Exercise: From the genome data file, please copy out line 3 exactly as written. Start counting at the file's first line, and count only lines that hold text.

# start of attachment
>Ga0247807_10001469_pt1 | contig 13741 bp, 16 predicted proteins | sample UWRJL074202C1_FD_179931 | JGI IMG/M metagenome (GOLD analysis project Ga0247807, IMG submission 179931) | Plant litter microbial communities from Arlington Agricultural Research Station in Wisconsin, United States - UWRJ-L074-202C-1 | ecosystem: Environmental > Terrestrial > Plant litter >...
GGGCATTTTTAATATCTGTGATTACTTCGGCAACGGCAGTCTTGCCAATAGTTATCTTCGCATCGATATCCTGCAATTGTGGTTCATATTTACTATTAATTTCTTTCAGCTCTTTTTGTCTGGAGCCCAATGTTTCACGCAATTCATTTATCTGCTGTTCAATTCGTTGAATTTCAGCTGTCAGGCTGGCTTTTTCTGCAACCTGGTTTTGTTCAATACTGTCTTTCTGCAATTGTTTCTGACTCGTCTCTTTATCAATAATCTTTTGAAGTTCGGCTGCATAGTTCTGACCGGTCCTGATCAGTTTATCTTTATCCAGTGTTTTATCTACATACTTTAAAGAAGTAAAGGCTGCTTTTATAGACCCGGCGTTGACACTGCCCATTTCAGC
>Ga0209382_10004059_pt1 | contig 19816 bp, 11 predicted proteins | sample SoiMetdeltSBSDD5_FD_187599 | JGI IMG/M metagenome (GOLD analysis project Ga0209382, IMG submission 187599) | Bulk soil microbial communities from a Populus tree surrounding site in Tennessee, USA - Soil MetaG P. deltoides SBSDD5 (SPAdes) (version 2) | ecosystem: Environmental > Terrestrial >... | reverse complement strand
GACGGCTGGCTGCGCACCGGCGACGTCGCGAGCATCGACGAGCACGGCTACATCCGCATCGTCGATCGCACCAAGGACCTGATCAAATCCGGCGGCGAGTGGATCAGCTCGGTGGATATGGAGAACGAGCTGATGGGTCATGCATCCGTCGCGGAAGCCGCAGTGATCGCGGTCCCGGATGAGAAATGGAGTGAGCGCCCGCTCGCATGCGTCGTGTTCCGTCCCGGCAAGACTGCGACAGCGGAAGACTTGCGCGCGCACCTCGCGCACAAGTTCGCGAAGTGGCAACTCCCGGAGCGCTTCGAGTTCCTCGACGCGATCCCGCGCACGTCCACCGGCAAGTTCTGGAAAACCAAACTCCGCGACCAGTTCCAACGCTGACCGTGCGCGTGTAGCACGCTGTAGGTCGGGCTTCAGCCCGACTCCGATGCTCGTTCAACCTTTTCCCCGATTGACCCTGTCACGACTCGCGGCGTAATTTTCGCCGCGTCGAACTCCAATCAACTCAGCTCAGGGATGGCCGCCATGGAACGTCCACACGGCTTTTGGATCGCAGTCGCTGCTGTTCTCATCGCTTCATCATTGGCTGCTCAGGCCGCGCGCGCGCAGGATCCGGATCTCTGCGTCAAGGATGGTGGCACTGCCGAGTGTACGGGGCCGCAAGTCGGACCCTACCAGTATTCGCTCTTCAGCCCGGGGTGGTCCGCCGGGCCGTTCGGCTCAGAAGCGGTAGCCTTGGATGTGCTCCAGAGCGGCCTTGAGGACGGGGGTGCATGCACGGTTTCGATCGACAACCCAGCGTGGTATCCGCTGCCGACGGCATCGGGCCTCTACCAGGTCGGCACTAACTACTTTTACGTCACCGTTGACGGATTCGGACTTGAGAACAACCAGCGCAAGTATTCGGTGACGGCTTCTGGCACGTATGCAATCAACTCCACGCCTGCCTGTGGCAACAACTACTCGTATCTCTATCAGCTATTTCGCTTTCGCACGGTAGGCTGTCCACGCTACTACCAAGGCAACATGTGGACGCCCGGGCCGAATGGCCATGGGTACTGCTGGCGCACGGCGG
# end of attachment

>Ga0209382_10004059_pt1 | contig 19816 bp, 11 predicted proteins | sample SoiMetdeltSBSDD5_FD_187599 | JGI IMG/M metagenome (GOLD analysis project Ga0209382, IMG submission 187599) | Bulk soil microbial communities from a Populus tree surrounding site in Tennessee, USA - Soil MetaG P. deltoides SBSDD5 (SPAdes) (version 2) | ecosystem: Environmental > Terrestrial >... | reverse complement strand